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Over a quarter of the transpacific container trade is at risk from the deepening China-US trade war, as the US threatens to impose another $200bn of tariffs on a new range of Chinese exports, according to new analysis from shipping association BIMCO.
BIMCO’s chief shipping analyst Peter Sand said: “85.3% of Chinese seaborne imports from the US and 58.5% of US seaborne imports from China could become affected by the trade war, if the US and China implement tariffs on a further $200bn and $60bn worth of goods, respectively.”
Last month, the US administration announced plans to add a 10% tariff to a list of goods worth $200bn a year, and included “more consumer goods than previously seen, varying from bicycles to fish and Christmas lights” – although it will be reviewed before implementation, the US administration later indicated that the tariffs would rise from 10% to 25%.
The announcement came on the same day that the US the introduced a second tranche of its tariffs on $50bn worth of goods originally announced in May, which included new duties on plastics and oil products.
According to BIMCO, the earlier $50bn tariff round affected 6.6m tonnes of seaborne trade, equating to 660,000 teu, on the basis of the global average container weight of 10 tonnes per teu and amounting to 5.9% of 2017’s eastbound transpacific container trade.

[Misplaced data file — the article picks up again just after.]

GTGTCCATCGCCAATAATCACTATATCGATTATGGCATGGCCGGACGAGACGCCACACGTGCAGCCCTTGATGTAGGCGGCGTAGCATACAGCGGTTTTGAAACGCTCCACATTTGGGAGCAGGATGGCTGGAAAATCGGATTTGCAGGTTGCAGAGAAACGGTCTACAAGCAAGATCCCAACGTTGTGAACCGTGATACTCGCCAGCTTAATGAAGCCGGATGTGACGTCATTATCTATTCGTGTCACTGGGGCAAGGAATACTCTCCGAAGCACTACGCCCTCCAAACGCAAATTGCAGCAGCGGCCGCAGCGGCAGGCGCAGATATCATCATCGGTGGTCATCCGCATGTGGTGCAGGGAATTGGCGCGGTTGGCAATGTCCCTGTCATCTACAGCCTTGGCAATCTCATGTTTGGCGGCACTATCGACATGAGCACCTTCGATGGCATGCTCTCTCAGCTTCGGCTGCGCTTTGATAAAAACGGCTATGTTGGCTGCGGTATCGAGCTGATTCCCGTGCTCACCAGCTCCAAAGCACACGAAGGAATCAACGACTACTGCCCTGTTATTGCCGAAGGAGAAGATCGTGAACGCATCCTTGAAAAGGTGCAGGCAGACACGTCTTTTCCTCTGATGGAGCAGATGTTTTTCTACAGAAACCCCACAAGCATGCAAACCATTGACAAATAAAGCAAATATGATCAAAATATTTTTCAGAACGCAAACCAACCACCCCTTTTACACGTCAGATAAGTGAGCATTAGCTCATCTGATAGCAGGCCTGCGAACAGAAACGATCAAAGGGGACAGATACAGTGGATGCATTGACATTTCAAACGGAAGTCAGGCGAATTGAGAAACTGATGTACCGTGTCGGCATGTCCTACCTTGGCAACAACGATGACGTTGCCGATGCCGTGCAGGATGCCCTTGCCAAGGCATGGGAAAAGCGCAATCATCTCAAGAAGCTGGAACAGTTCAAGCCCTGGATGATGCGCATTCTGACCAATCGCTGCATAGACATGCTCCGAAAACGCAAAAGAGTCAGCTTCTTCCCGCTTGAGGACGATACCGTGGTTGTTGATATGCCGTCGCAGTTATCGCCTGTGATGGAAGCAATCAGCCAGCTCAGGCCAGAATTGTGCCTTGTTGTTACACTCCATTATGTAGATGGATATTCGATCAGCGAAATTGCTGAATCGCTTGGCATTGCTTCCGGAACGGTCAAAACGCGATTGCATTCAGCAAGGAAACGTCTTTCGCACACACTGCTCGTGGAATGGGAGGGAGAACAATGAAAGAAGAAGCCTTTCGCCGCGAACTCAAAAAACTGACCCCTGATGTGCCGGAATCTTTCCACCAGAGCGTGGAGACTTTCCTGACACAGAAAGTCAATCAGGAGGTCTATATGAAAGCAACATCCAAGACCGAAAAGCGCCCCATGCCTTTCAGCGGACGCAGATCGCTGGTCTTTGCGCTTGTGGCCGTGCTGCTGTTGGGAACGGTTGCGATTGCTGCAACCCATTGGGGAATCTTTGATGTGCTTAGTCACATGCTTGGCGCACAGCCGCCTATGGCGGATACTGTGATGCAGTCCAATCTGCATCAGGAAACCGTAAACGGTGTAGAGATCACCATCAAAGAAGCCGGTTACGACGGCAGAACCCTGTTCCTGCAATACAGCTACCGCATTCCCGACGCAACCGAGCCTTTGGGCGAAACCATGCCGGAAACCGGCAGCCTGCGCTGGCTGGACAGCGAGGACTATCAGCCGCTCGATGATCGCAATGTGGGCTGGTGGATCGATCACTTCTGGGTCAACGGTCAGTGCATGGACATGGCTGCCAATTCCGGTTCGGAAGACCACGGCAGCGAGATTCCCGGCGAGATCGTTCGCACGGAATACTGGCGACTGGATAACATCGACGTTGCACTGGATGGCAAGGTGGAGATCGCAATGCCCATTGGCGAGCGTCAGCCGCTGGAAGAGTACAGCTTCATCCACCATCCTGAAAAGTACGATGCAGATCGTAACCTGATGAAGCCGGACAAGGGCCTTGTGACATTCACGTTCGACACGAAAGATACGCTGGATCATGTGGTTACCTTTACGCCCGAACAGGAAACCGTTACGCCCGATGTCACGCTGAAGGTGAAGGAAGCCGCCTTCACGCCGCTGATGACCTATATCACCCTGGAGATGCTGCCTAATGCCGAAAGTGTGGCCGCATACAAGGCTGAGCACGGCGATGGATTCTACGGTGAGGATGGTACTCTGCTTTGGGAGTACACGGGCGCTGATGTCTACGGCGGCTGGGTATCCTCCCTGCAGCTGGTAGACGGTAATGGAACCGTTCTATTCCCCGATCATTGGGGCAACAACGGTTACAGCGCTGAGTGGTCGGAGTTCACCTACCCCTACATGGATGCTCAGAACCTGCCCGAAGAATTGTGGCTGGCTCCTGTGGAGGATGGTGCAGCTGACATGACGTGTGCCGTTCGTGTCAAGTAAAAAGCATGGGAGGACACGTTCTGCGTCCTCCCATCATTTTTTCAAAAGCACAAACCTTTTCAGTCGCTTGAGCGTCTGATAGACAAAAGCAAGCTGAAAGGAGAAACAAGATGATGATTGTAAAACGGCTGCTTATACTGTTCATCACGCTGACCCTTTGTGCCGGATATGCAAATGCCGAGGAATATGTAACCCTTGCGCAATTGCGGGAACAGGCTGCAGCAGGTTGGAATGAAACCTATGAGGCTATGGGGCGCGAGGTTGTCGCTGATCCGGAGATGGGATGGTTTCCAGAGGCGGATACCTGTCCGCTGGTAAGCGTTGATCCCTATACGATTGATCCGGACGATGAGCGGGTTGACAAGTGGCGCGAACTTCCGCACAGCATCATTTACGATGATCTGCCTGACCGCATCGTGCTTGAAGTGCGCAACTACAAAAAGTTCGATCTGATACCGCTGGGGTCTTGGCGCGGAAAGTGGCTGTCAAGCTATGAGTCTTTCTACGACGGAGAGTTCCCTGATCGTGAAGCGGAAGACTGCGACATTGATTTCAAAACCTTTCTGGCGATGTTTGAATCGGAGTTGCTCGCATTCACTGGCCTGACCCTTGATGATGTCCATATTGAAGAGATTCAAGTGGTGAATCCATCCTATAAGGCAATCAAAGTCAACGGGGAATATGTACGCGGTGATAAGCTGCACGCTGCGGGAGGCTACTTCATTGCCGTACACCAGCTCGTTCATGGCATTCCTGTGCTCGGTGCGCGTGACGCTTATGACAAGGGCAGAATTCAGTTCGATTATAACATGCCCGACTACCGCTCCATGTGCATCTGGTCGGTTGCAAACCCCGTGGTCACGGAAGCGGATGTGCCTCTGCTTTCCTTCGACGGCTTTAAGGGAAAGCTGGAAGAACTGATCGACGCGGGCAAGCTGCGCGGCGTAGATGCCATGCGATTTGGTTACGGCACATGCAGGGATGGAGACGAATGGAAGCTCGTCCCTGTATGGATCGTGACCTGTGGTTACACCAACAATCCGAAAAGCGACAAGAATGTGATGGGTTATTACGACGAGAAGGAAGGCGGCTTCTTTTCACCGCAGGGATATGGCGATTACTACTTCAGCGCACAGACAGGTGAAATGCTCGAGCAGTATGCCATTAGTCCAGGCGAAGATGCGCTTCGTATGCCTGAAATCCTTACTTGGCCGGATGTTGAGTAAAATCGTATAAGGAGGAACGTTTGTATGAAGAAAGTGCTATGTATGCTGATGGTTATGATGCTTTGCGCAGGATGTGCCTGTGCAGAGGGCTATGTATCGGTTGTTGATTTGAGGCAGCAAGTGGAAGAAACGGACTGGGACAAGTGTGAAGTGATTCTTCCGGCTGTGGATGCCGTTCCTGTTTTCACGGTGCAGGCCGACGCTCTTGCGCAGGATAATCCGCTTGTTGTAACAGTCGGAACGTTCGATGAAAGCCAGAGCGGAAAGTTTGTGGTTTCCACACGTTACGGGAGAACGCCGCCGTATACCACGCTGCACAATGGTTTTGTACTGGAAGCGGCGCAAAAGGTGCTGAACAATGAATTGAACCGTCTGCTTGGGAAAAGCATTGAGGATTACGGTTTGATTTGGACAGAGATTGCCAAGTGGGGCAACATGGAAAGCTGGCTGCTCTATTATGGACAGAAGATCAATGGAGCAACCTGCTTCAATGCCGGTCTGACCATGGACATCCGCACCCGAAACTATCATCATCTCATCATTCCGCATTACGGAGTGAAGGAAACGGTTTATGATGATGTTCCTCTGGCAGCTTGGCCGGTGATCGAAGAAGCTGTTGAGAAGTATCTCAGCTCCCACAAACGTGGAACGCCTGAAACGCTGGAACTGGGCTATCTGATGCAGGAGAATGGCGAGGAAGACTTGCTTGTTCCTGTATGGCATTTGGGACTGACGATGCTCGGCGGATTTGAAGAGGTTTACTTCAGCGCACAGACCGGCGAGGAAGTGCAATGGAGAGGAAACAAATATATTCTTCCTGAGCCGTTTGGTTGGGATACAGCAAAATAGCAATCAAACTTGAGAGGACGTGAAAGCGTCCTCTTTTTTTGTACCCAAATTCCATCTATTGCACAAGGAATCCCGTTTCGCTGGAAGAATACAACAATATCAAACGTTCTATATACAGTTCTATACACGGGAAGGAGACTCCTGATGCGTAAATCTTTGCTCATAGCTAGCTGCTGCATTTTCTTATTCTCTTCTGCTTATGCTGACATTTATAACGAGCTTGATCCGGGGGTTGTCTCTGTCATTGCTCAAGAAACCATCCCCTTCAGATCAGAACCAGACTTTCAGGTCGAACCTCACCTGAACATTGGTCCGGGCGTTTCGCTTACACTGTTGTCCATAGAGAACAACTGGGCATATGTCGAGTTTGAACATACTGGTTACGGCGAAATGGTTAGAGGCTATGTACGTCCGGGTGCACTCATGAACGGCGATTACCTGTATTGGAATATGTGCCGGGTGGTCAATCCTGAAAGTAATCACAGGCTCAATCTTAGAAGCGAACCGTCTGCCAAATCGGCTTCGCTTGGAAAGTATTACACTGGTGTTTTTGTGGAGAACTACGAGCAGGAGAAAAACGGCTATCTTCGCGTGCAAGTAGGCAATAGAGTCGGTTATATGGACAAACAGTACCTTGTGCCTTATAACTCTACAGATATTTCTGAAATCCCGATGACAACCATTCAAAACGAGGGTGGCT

The $200bn round of tariffs will hit a further 22.4m tonnes of goods, “which amounts to a further 20.1% of USWC imports in 2017, or 2.24m teu”.
BIMCO calculates that this figure is represents 1.5% of global container traffic, which may not seem a lot – but it could have a significant impact on the shipping industry, Mr Sand said.
“While the narrowly measured amount of impacted cargo may seem small in perspective of the entire market – the impact is the opposite. The shipping industry is trapped between a rock and a hard place in an already troubled market place.
“In the tramp shipping market, uncertainty about where the next cargo will come from makes it very difficult to reposition your ship after discharge. For the liner shipping market, matching deployed capacity on trade lanes with actual demand becomes even harder.
“Poorer service offers to customers and lower profitability seems inevitable,” he concluded.
If there is one silver lining for carriers, it is that the range of counter measures that China can respond to the US with is rapidly diminishing, given the current trade imbalance between the two countries – China’s total imports from the US last year amounted to $129bn, and is dwarfed by US’s $506bn that it imported from China.
And in response to the traffic announced by US, China has already announced measures on $113bn of US imports – “China is fast running out of goods to tariff,” BIMCO said.
Indeed, some of China’s measures have already proved to be counterproductive – the largest commodity by weight that it targeted was soy beans, which saw a 25% traffic introduced in July.
However, news of the tariff caused the price of US soy beans to fall steeply with the end results that US soy is now 21% cheaper than from Brazil, which is the second largest soy exporter to China.